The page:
United States General Accounting Office Washington, D.C. 20648 Accounting and Information Management Division B-278 104 October 21, 1997 Rear Admiral Donald E. Hickman, Commander Naval Supply Systems Command Mechanicsburg, PA 17055 Subject: Defense Comnuters: Technical Sunnort Is Kev to Naval Sunnlv Year 2000 Success Dear Rear Admiral Hickman: On September 24, 1997, we discussed with members of your staff the results of our review to date of the Naval Supply Systems Command’s (NAVSUP)’ efforts to address the Year 2000 computer problem. NAVSUP is using the services of its primary central design activity (CDA)-the Navy Fleet Material Support Office (F’MSO)-as a major component of its efforts to develop and implement Year 2000 systems solutions. The Year 2000 problem results from the inability of computer programs at the year 2000 to interpret the correct century from a recorded or calculated date having only two digits to indicate the year. Unless corrected, this problem could cause those systems under NAVSUP’s responsibility to malfunction or produce incorrect information when the year 2000 is encountered during automated data processing. The impact of these failures would be widespread, costly, and potentially debilitating to important Navy supply missions, including NAVSUP’s management and control over repair parts, components, and assemblies that are required to maintain the operations of ships, aircraft, and weapons for the entire Navy. These discussions were based on work we performed as part of our review of the Department of Defense’s (DOD) Year 2000 computer systems effort for the Chairman, Senate Committee on Governmental Affairs; the Chairman and Ranking ‘NAVSUP is located in Mechanicsburg, Pennsylvania. NAVSUP’s mission is to provide supply support to the U.S. Navy forces worldwide. F’MSO, which is a major field activity of NAVSUP and also located at Mechanicsburg, Pennsylvania, provides information systems support for the functional areas under NAVSUP’s responsibility. GAO/AlMD-98-7R Navy NAVSUP/FMSO Year 2000 B-278104 ‘, Minority Member of the Subcommittee on Government Management, Information and Technology, House Committee on Government Reform and Oversight; and the Honorable Thomas M. Davis, III, House of Representatives. During our review, we concentrated on determining (1) the status of FMSO’s efforts to correct the Year 2000 problems in NAVSUP’s standard systems and (2) whether FMSO can reasonably ensure that standard systems under its responsibility are compliant in time to process Year 2000 data. RESULTS IN BRIEF NAVSUP managers have recognized the importance of solving the Year 2000 problem and understand that failure to implement successful solutions could seriously impact the Navy’s support mission. To ensure that the Year 2000 problem is resolved, NAVSUP is using the services of FMSO to aid in developing and implementing Year 2000 systems solutions and to supplement the Year 2000 management and oversight responsibilities of NAVSUP headquarters. FMSO has been assessed as a Capability Maturity Model (CMM) level 3 development organization,’ which indicates that it can realistically plan and manage software development and maintenance projects, such as the Year 2000 project, across the organization. At the time of our review, NAVSUP and FMSO both had made considerable progress towards addressing the Year 2000 problem in NAVSUP’s corporate systems, including (1) developing a Year 2000 strategy, (2) assigning responsibility to Year 2000 project managers at both NAVSUP and FMSO, and (3) staffing a Year 2000 Project Office. FiVlSOhas also developed and is applying a six-phased methodology to manage efforts to resolve Year 2000 computing problems. This approach is based on the generally accepted government five-phased methodology, which has been adopted by DOD. The steps included in this methodology are also consistent with our structured approach for planning, managing, and evaluating Year 2000 programs. During our review, however, we determined that NAVSUP had not allocated \ sufficient resources to the FMSO Year 2000 Project Office to ensure that all systems interfaces were identified and adequately monitored for progress. Also, NAVSUP had not directed that risk assessments be performed or that contingency plans be “CMM is a process maturity framework developed by the Software Engineering Institute at Carnegie Mellon University with assistance from the Mitre Corporation. Its purpose is to help organizations identify areas of their software process that need improvement. There are five maturity levels in the framework. We have recommended that federal agency information technology organizations be at least a CMM level 2. 2 GAO/AlMD-98-7R Navy NAVSUP/FMSO Year 2000 B-278104 prepared at the system and functional levels. As a result of the concerns we raised, NAVSUP and FMSO officials have begun addressing system interface issues by assigning full-time staff to identify date-related data elements in interface files and ensure that date formats are compatible. These actions, together with NAVSUP’s plans for requiring systems managers to perform risk assessments and develop contingency plans for critical systems, should help mitigate against the loss of operational capability at the year 2000. As NAVSUP progresses to the renovation, validation (testing), and implementation phases of the Year 2000 program, continued attention to these issues will be necessary to better ensure that the Year 2000 challenge is met. SCOPE AND METHODOLOGY During our review, we compared ongoing Year 2000 activities that were being conducted by NAVSUP and FMSO to the suggested tasks described in our Year 2000 Assessment Guide3 and DOD’s Year 2000 Management Plan” to assess the adequacy of efforts to correct the Year 2000 problem. To perform this assessment, we met with the NAVSUP and FMSO Year 2000 project managers to obtain an understanding of their requirements for managing Year 2000 problems. We reviewed FMSO’s Year 2000 certification and testing policies and procedures, technical assessment guidelines, and database management practices. We also reviewed the Year 2000 Project Manager’s Plan of Action and Milestones for the NAVSUP standard systems that FMSO supports to determine the reasonableness of the schedule and time frames associated with the appropriate phases of their Year 2000 plan. In evaluating the process for correcting the Year 2000 problem, we reviewed FMSO’s project plans and obtained detailed information about the strategy and plans for renovating, testing, and implementing NAVSUP’s corporate systems. We also reviewed and evaluated the systems’century compliance and testing criteria established by the FMSO Year 2000 Project Office and reviewed the documented requirements for risk assessments and contingency planning. We discussed the Mechanicsburg Defense megacenter’s5role in supporting Year 2000 systems “Year 2000 Commuting Crisis: An Assessment Guide (Exposure Draft) (GAO/AlMD- 10.1.14,February 1997). ‘Department of Defense Year 2000 Management Plan (Version 1.0, April 1997). “Defense megacenters are large computing facilities owned and operated by the Defense Information Systems Agency. FMSO relies on the megacenter at Mechanicsburg, Pennsylvania, to provide mainframe computing facilities and to support its mainframe operational and systems requirements. 3 GAO/ALMD-98-7R Navy NAVSUP/FMSO Year 2000 B-278104 maintenance and validation efforts to obtain information related to the progress being made towards the integrated and operational compliance of mainframe application systems. We used this information to determine whether FMSO could reasonably deliver the affected software to NAVSUP’s user community prior to Year 2000 impact. Our review did not include an evaluation of the actions that NAVSUP and FMSO are taking to ensure that components of NAVSUP’s internal infrastructure, such as security and telephone systems, are Year 2000 compliant. We also did not review nonstandard computer systems applications, which are developed outside the purview of NAVSUP or FMSO, such as systems that may be developed locally by Navy base-level personnel or systems that FMSO supports for functional areas other than NAVSUP. We conducted our work between August 1996 and May 1997 in accordance with generally accepted government auditing standards. We requested comments on a draft of this report from the Secretary of Defense or his designee. The Office of the Under Secretary of Defense (Acquisition and Technology) provided written comments, which are discussed in the “Agency Comments” section and are reprinted in enclosure I. BACKGROUND The Year 2000 problem is rooted in the way dates are recorded and computed in automated information systems. For the past several decades, systems have typically used two digits to represent the year, such as “97”representing 1997, in order to conserve on electronic data storage and reduce operating costs. With this two-digit format, however, the year 2000 is indistinguishable from 1900, or 2001 from 1901. As a result of this ambiguity, system or application programs that use dates to perform calculations, comparisons, or sorting may generate incorrect results when working with years after 1999. Accordingly, since NAVSUP computers use dates to perform a variety of complex operations, such as scheduling material deliveries, paying invoices, and processing stock orders, it is essential that dates are correct. NAVSUP is the headquarters for 19 field activities responsible for the Navy’s supply- related logistics and manages the Naval Inventory Control Point (ICP),” the eight ‘ICP is headquartered in Philadelphia, Pennsylvania and consists of two sites located in Mechanicsburg and Philadelphia, Pennsylvania. ICP controls over 400,000 line items of repair parts, components, and assemblies that are required to maintain the operations of ships, aircraft, and weapons. 4 GAO/AIMD-98-7R Navy NAVSUP/FMSO Year 2000 B-278104 Fleet and Industrial Supply Centers (FISCS),~and FMSO. NAVSUP provides information systems support for the ICPs and FISCs through I+lSO, which has responsibility for the design, development, and maintenance of NAVSUP’s core computing infrastructure of 18 major corporate information systems supporting numerous activities in the functional areas of logistics, transportation, finance and accounting, and inventory math modeling. FMSO has responsibility for resolving the Year 2000 problems associated with those systems, which are used by U.S. Navy forces worldwide. Should the NAVSUP computer systems that are supported by FMSO fail because of the Year 2000 problem, many Naval supply operations could be impacted by incorrect data processing. For example, FMSO provides systems support for ICPs that have responsibility for providing repair parts, components, and assemblies that keep ships, aircraft, and weapons operating. Further, in addressing the Year 2000 problem, PESO also must consider the hundreds of computer systems that interface with, or connect to, its own systems. These systems belong to the military services, Defense components, and other federal agencies with which NAVSUP and FMSO do business. Collectively, these systems are critical to carrying out the Navy’s mission. FMSO operates as a fee-for-service CDA under the Navy Working Capital l3md.8 As such, its functional owners fund most systems’development and maintenance through service-level agreements (SLAs).g FMSO officials told us that its fiscal year 1997 SLAs contained provisions for correcting Year 2000 problems. By ensuring that future SLAs are negotiated to contain similar provisions, FMSO should be in a better position to successfully address necessary Year 2000 changes. %XSCsprovide a variety of logistics support services and products to the Navy and other military customers. me Navy Working Capital F’und, one of four working capital funds resulting from the reorganization of the Defense Business Operations Fund (DBOF), is a revolving fund that was created by the Under Secretary of Defense (Comptroller) on December 11, 1996. Under this funding concept, service providers are expected to have and use the visibility over costs incurred to deliver a product or perform a service at the least cost, and operating forces are expected to choose and pay for the level of service and support required. ‘SLAs are components of the fee-for-service billing arrangement. SLAs represent contracts between F’MSO (or any other development organization) and its customers. The number of hours spent on a task are tracked and the customer is billed at a standard rate per hour. 5 GAO/AIMD-98-7R Navy NAVSUP/FMSO Year 2000 B-278 104 In February 1997, we published the Year 2000 Commuting Crisis: An Assessment Guide, which addresses common issues affecting most federal agencies and presents a structured approach and a checklist to aid them in planning, managing, and evaluating their Year 2000 programs. The guide describes five phases- supported by program and project management activities-with each phase representing a major Year 2000 program activity or segment. The guidance draws heavily on the work of the Best Practices Subcommittee of the Interagency Year 2000 Committee and incorporates guidance and practices identified by leading organizations in the information technology industry. The five phases are consistent with those prescribed by DOD in its Year 2000 Management Plan. The phases and a description of what each entails follows. - Awareness-Define the Year 2000 problem and gain executive-level support and sponsorship. Establish a Year 2000 program team and develop an overall strategy. Ensure that everyone in the organization is fully aware of the issue. - Assessment-Assess the Year 2000 impact on the enterprise. Identify core business areas and processes, inventory and analyze systems supporting the core business areas, and rank their conversion or replacement. Consider contingency plans to handle data exchange issues, lack of data, and bad data. Identify and secure the necessary resources. - Renovation-Convert, replace, or eliminate selected platforms, applications, databases, and utilities. Modify interfaces. - Validation-Test, verify, and validate converted or replaced platforms, applications, databases, and utilities. Test the performance, functionality, and integration of converted or replaced platforms, applications, databases, utilities, and interfaces in an operational environment. - Implementation-Implement converted or replaced platforms, applications, databases, utilities, and interfaces. Implement data exchange contingency plans, if necessary. In addition to following the five phases described, the Year 2000 program should also be planned and managed as a single large information system development effort. Agencies should promulgate and enforce good management practices on the program and project levels. CURRENT STATUS OF NAVSUP YEAR 2000 EFFORTS NAVSUP has taken several steps to address the Year 2000 problem affecting systems that support the Navy’s mission. In response to DOD’s guidance calling for 6 GAO/AIMD-98-7R Navy NAVSUP/FMSO Year 2000 B-278104 individual components to implement their own Year 2000 programs, in April 1996, NAVSUP appointed a Year 2000 Project Manager with responsibility for setting overall policy, strategy, and priorities. NAVSUP’s Year 2000 Project Manager is also to address funding issues, monitor progress, and respond to all external data calls and reporting requirements. In January 1996, NAVSUP also engaged the services of its primary CDA-the Navy FMSO-as a major component of its efforts to develop and implement Year 2000 systems solutions. FMSO has been assessed by an independent external entity as a Capability Maturity Model (CMM) level 3 development organization indicating that it h.as the capability to realistically plan and manage software development and maintenance projects across the organization, such as resolution of the Year 2000 problem. F’MSO began its Year 2000 program formally” by appointing a Year 2000 Project Manager in April 1996 and staffing a Year 2000 Project Office in January 1997. The Project Office is responsible for managing and overseeing the progress of efforts to correct problems associated with processing date-sensitive data when the year 2000 is encountered, including ensuring that performance metrics are developed and monitored. The PESO Year 2000 Project Manager is responsible for the majority of FMSO’s Year 2000 effort and has day-to-day responsibility for Year 2000 initiatives, including the conversion, testing, and implementation of the renovated systems along with providing technical support to the field sites. As of May 1997, F’MSO had completed an overall assessment of the Year 2000 impact on the 18 major corporate systems that it supports for NAVSUP. The assessment disclosed that 16 of the 18 systems would be impacted by the Year 2000 problem. Of the 16 systems, FMSO reported that 8 were in the assessment phase, 2 were in the renovation phase, 2 were in the validation phase, and 4 were being rehosted” or decommissioned. The remaining two systems were reported as Year 2000 compliant. NAVSUP has estimated that it will cost approximately $12 million “NAVSUP officials began addressing Year 2000 changes several years ago as it became evident that NAVSUP systems would need to process supply requisition and delivery dates that extended beyond the year 1999. These changes had been handled as part of F’MSO’sregular systems maintenance activities. “Rehosting systems involves the movement of systems from one platform to another. Modifications are made to upgrade the rehosted systems to new technology-i.e., from mainframe to client/server environments, to new database structures, etc. The systems themselves are not modified for reasons other than compatibility with the new environment, and the functionality of the systems is not changed. GAO/AIMD-98-7R Navy NAVSUP/FMSO Year 2000 B-278104 to convert the 16 systems, which consist of approximately 16 million lines of code, to meet Year 2000 requirements. The FMSO Project Office developed and is implementing for NAVSUP a management-level Year 2000 strategy that is consistent with the five-phased government methodology, the DOD Year 2000 Management Plan, and our Year 2000 Assessment Guide. While FMSO’s strategy includes the generally accepted five phases (awareness, assessment, renovation, validation, and implementation), it also provides a sixth system-level analysis and strategy development phase to be completed between the assessment and renovation phases. The system-level analysis completed during this phase is to result in a list of all the impacted date- related data elements for the systems along with the actions that must be taken to ensure that data elements will maintain their functional and operational integrity with Year 2000 dates. The FMSO Year 2000 Project Office staff included this phase to provide time to compile and study the information collected during the assessment phase. This information will be used during the systems’conversion phases. At the time of our review, the FMSO Year 2000 Project Manager had begun visiting field sites in order to survey the computing environment and to educate field personnel about the impact of the year 2000 on their systems. As part of this effort, FMSO hoped to identify problems with hardware, commercial off-the-shelf software, locally- or contractor-developed programs, system software, and the facilities themselves. According to NAVSUP’s Year 2000 strategy, assistance teams are to visit all field sites at least twice before the year 2000. SYSTEM INTERFACES ARE A MAJOR FMSO YEAR 2000 PROJECT OFFICE ISSUE Throughout the computing environment that FMSO supports, many Navy systems, including NAVSUP’s, exchange data with both internal and external entities, including other DOD components. It is crucial that these data be compatible with both the sending and receiving systems to ensure the systems’operational capabilities. Conflicting interface message formats could potentially introduce and propagate errors from one system to another. Therefore, it is critical that, during the Year 2000 effort, agencies protect against this potential to ensure that interfacing systems have the ability to exchange data throughout the transition to the year 2000. This potential problem may be mitigated through formal agreements between interface partners that describe the method of interface and assign responsibility for accommodating the data exchange. DOD’s Year 2000 Management Plan places responsibility on component heads or their designated Year 2000 points of contact to document and obtain system interface agreements in the form of memorandums of agreement (MOAs) or the equivalent. 8 GAO/AIMD-98-7R Navy NAVSUP/FMSO Year 2000 B-278104 We found, however, that FMSO initially had not been identifying and monitoring the interfaces between the systems that exchange such data. Moreover, there are other interface message formats that are dictated by entities outside of FMSO’s and the Navy’s control. This factor could potentially hamper FMSO’s progress towards completing programming tasks since the date formats are not controlled by FMSO or its interface partners. Recently, F’MSO has increased its oversight of the interface issue, including directing the completion of MOAs for all systems affected by the year 2000, and has taken positive steps toward reducing the risk that interfaces will cause operational problems. Prior to our review, the FMSO Year 2000 Project Office was not monitoring the status of individual systems interfaces and had not determined whether all interfaces had been identified. FMSO did not have a baseline inventory of system interfaces, and system managers had not identified or contacted their interface partners as part of their system assessments. Also, there are other issues associated with interface standards that are beyond FMSO’s control. For example, some FMSO systems must accommodate military standards” for exchanging data. This situation is beyond FMSO’s control since the military standards are defined DOD-wide. As such, the possible introduction of new military standards would result in devastating effects on the progress being made towards the Year 2000 problem resolution at NAVSUP and F’MSO. The presence of this uncontrollable factor contributes to the necessity for proactive central oversight of interface conversion progress. Time must be available to allow for contingencies to mitigate these risks and to resolve conflicts between interfacing partners. Centralized oversight of these risks is necessary to ensure that contingency plans are established and agreed to if these message format requirements change without time to validate and implement compliant versions of the affected systems. During our review, FMSO officials indicated that they had placed added emphasis on overseeing interface issues and directed the completion of MOAs with interface partners for all affected systems. The FMSO Year 2000 Project Office had begun to implement practices to help identify conflicts between interfacing systems and was planning to develop procedures to monitor progress towards successful resolutions. For example, FMSO is assigning responsibility over each affected system to full- time staff for identifying related interface files and the date-related data elements in those files. Once the assessment phase is completed and the system-level analysis and strategy development phase is begun for each system, FMSO staff plan to issue letters to the interfacing activities proposing a format that is compatible with the systems’internal processes. These actions, together with NAVSUP’s plans for ‘“Military standards are engineering and technical requirements for processes, procedures, practices, and methods that have been adopted as standard. They are created to serve the needs of designers and to control variety. GAO/AIMD-98-7R Navy NAVSUPIFMSO Year 2000 B-278104 requiring risk assessments and contingency plans, which is discussed in the following section, should help mitigate the risk introduced by the concern that military standards could change before the year 2000. NAVSUP HAS AGREED TO PERFORM RISK ASSESSMENTSAND PREPARE CONTINGENCY PLANS During our review, we raised concerns that NAVSUP officials did not plan to require the performance of Year 2000 risk assessments or the preparation of contingency plans. NAVSUP officials contended that it would not be necessary to develop contingency plans since their critical systems had to be operational by the year 2000. While risk analyses are performed on a detailed data element level as part of FMSO’s software development process, they were not being required at an infrastructure level or of the field sites, which use the FMSO-supported systems. The NAVSUP and FMSO Year 2000 project managers had begun to consider operational and technical alternatives for their systems and organizations in the event that the systems were not compliant by the year 2000, but they had not yet organized and documented these plans. U. S. Navy forces worldwide depend upon NAVSUP to support logistics services, including supply operations and information systems that control prompt delivery of stock and supply orders. Without documented risk assessments and contingency plans to mitigate risks at every phase of the Year 2000 transition period, the Navy logistics community remains vulnerable to the loss of operational capability due to Year 2000 system errors. DOD’s Year 2000 Management Plan and our Year 2000 Assessment Guide call on agencies to develop risk management and contingency strategies as part of their Year 2000 management plans. Contingency plans are necessary to ensure the continuity of core business processes and are important because they identify the manual and contract procedures to be employed should some critical systems miss their Year 2000 deadlines. Likewise, risk management policies are necessary to minimize the risk associated with time and resource insufficiencies during the transition period-i.e., the risk that system changes may not be completed on time. Agencies must also manage the risk that system failures may increase as the year 2000 approaches. These plans should be documented, distributed, and updated throughout the Year 2000 transition. As a result of the concerns we raised, NAVSUP officials have agreed to require system managers to perform risk assessments and to prepare contingency plans for critical systems. NAVSUP officials solicited an internal management cadre for assistance with developing organizational- and systems-level Year 2000 contingency plans. They indicated that contingency plans will be prepared at the functional, systems (including interfaces), and management levels to help ensure that operational capability is not compromised due to problems associated with processing date-sensitive data. NAVSUP has also developed a Year 2000 risk 10 GAO/AIMD-98-7R Navy NAVSUP/FMSO Year 2000 B-278104 management plan that includes requirements for risk analyses to address several areas of concern, including corporate strategy, human resources, project management, and systems implementation. The risk management plan recognizes the risks associated with interfacing with third parties that are not Year 2000- compliant and with supplier-provided software that may not be Year 2000- compliant. If NAVSUP successfully manages the risks inherent in the Year 2000 problem resolution and implements its requirements that both functional- and system-level contingency plans are developed, the likelihood that operational capability will be lost due to problems created by Year 2000-related system errors should be minimal. CONCLUSIONS We are encouraged by the NAVSUP and F’MSO Project Office officials’ efforts to address the systems interface, risk assessment, and contingency planning issues. If effectively implemented by the project offices, these efforts should be positive steps toward preventing the loss of operational capabilities at the year 2000. FMSO has an established, disciplined software process in place for effectively developing and maintaining NAVSUP’s standard supply systems and has established an approach to handling Year 2000-specific problems. Therefore, F’MSO should be better able to deal with the system-related problems associated with the transition to the year 2000. However, the remaining phases-the validation and implementation phases-of the Year 2000 transition period will introduce new risks and challenges to the effective management of this problem. NAVSUP and F’MSOYear 2000 officials need to maintain the level of effort and discipline that they are currently directing toward managing the Year 2000 problem and to continue to improve their management approach as new or unanticipated issues arise. AGENCY COMMENTS The Department of Defense concurred with a draft of this report. We appreciate the courtesy and cooperation extended to our audit team by NAVSUP and F’MSO officials and staff. We are providing copies of this letter to the Chairmen and Ranking Minority Members of the Senate Committee on Governmental Affairs; the Subcommittee on Oversight of Government Management, Restructuring and the District of Columbia, Senate Committee on Governmental Affairs; and the Subcommittee on Government Management, Information and Technology, House Committee on Government Reform and Oversight. We are also sending copies to the Honorable Thomas M. Davis, III, House of Representatives; the Secretary of Defense; the Deputy Secretary of Defense; the Acting Under Secretary of Defense (Acquisition and Technology); the Acting Under Secretary of . 11 GAO/AIMD-98-7R Navy NAVSUPFMSO Year 2000 B-278104 Defense (Comptroller); the Acting Assistant Secretary of Defense (Command, Control, Communications and Intelligence); the Secretary of the Navy; the Commander, Fleet Material Support Office; the Director of the Office of Management and Budget; and other interested parties. Copies will be made available to others upon request. ---_- If you have any questions on matters discussed in this letter, please call me or John B. Stephenson, Assistant Director at (202) 512-6240. Major contributors to this report are listed in enclosure II. Sincerely yours, Director, Defense Information and Financial Management Systems 12 GAO/AIMD-98-7R Navy NAVSUPFMSO Year 2000 ENCLOSURE I ENCLOSURE I COMMENTS FROM THE DEPARTMENT OF DEFENSE OFFICE OF THE UNDER SECRETARY OF DEFENSE 3oGa DEFENSE PENTAGON WASHINGTON DC 20301-3000 Mr. Gene L. Dodaro Assistant Comptroller General Accounting and Information Management Division U. S. General Accounting Office Washington, DC 20548 Dear Mr. Dodaro: This is the Department of Defense (DOD) responseto the General Accounting Oftice (GAO) draft report. “DEFENSE COMPUTERS: Technical Support is Key to Naval Supply Year 2000 Success.”dated September26, 1997 (GAO Code 5 11625/OSDCase 1471). DOD has reviewed the GAO report on the Naval Supply Systems Command’s (NAVSUP) efforts to addressthe Year 2Mx) computer problem. DOD concurs with the report. DOD appreciatesyour interest in helping to assessthe Department’s Year 2000 problems. The DOD primary action officer for this case is Dr. Elizabeth Rodriguez-Johnsonat (703) 68 I- 4.541. Sincerely, Phtricia Sanders Director, Test, Systems Engineering and Evaluation 13 GAO/AIMD-987R Navy NAVSUP/FMSO Year 2000 ENCLOSURE II ENCLOSURE II MAJOR CONTRIBUTORS TO THIS REPORT ACCOUNTING AND INFORMATION MANAGEMENT DMSION. WASHINGTON. D.C. Ronald B. Bageant, Assistant Director Carl M. Urie, Technical Advisor Cristina T. Chaplain, Communications Analyst ATLANTA REGIONAL OFFICE Teresa F. Tucker, Evaluator-in-Charge Christopher T. Brannon, Evaluator (511625) 14 GAO/AlMD-9%7R Navy NAVSUP/FMSO Year 2000 Ordering Information The first copy of each GAO report and testimony is free. Additional copies are $2 each. 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Defense Computers: Technical Support Is Key to Naval Supply Year 2000 Success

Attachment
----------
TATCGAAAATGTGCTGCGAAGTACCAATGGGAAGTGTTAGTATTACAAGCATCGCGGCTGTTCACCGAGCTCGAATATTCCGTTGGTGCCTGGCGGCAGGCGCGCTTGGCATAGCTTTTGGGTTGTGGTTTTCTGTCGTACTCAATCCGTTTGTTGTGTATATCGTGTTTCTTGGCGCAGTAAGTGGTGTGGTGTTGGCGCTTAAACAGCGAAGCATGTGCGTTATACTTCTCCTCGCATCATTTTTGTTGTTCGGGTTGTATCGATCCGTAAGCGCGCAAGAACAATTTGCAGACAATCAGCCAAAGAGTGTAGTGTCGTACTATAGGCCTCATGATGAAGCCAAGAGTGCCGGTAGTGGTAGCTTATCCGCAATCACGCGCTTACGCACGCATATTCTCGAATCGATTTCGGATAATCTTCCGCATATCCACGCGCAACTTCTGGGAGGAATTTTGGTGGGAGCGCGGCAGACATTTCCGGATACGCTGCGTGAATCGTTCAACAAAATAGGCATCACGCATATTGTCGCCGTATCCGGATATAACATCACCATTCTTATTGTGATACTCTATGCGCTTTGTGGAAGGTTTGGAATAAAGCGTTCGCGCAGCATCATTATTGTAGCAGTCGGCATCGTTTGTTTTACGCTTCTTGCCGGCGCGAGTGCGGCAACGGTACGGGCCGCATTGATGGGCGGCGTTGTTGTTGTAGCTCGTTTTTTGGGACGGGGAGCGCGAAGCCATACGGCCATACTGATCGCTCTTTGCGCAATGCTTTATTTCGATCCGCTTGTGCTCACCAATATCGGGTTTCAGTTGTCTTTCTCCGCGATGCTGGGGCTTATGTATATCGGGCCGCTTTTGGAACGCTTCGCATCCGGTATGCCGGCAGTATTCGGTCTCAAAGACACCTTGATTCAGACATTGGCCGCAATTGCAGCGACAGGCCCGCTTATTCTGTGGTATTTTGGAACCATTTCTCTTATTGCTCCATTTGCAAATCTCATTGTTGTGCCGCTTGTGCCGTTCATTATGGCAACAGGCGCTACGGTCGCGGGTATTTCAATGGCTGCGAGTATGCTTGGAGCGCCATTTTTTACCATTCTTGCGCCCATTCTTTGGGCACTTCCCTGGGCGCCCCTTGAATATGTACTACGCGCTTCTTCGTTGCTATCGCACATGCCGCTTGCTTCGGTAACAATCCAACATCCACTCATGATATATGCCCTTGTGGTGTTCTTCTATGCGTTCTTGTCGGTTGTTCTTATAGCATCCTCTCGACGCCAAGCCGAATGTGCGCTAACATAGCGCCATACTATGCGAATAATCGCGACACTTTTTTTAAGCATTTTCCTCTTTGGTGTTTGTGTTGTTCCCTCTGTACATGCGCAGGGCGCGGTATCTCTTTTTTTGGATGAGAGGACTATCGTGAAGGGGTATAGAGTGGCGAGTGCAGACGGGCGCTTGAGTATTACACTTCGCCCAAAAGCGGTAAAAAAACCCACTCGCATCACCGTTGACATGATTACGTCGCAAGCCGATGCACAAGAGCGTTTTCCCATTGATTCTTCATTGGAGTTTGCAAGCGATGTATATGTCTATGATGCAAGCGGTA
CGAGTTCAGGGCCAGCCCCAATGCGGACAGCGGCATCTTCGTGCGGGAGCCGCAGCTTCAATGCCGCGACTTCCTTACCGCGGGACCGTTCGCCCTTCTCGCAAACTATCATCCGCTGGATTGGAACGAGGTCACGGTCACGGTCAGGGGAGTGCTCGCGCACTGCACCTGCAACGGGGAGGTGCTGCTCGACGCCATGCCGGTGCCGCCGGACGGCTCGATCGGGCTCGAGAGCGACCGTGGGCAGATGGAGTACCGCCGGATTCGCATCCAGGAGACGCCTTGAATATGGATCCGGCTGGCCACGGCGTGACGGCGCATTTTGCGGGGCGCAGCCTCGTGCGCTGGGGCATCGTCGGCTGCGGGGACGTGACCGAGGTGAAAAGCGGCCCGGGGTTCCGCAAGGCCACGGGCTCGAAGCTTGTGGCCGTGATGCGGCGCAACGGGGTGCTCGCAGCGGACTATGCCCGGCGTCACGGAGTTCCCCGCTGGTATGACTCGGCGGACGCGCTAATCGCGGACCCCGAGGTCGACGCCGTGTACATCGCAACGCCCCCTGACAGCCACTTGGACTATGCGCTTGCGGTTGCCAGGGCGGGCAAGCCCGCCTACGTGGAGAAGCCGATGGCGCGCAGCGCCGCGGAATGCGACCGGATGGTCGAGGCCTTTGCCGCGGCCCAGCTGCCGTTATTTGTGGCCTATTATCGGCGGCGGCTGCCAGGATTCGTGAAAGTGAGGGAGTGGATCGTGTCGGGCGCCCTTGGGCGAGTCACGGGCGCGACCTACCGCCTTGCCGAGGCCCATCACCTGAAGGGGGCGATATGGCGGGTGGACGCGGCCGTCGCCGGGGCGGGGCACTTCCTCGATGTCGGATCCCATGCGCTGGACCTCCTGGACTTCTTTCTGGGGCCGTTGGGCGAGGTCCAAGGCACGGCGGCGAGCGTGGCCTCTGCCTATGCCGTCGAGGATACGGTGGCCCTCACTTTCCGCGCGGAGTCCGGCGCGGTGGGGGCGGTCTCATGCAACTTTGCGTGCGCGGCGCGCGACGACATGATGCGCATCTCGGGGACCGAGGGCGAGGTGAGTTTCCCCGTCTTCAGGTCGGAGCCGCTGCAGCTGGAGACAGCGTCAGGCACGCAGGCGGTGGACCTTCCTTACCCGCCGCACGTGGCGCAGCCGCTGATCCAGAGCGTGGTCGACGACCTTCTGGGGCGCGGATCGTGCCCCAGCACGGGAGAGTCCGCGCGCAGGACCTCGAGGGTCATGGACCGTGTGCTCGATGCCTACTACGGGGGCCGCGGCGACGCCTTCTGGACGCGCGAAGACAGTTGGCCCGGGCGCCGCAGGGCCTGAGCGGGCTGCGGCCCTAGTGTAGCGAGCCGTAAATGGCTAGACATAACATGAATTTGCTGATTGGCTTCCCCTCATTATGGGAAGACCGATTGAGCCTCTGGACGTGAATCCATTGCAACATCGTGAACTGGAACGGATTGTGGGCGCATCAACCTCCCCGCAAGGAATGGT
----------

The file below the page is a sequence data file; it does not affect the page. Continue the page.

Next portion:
Published by the Government Accountability Office on 1997-10-21.
Below is a raw (and likely hideous) rendition of the original report. (PDF)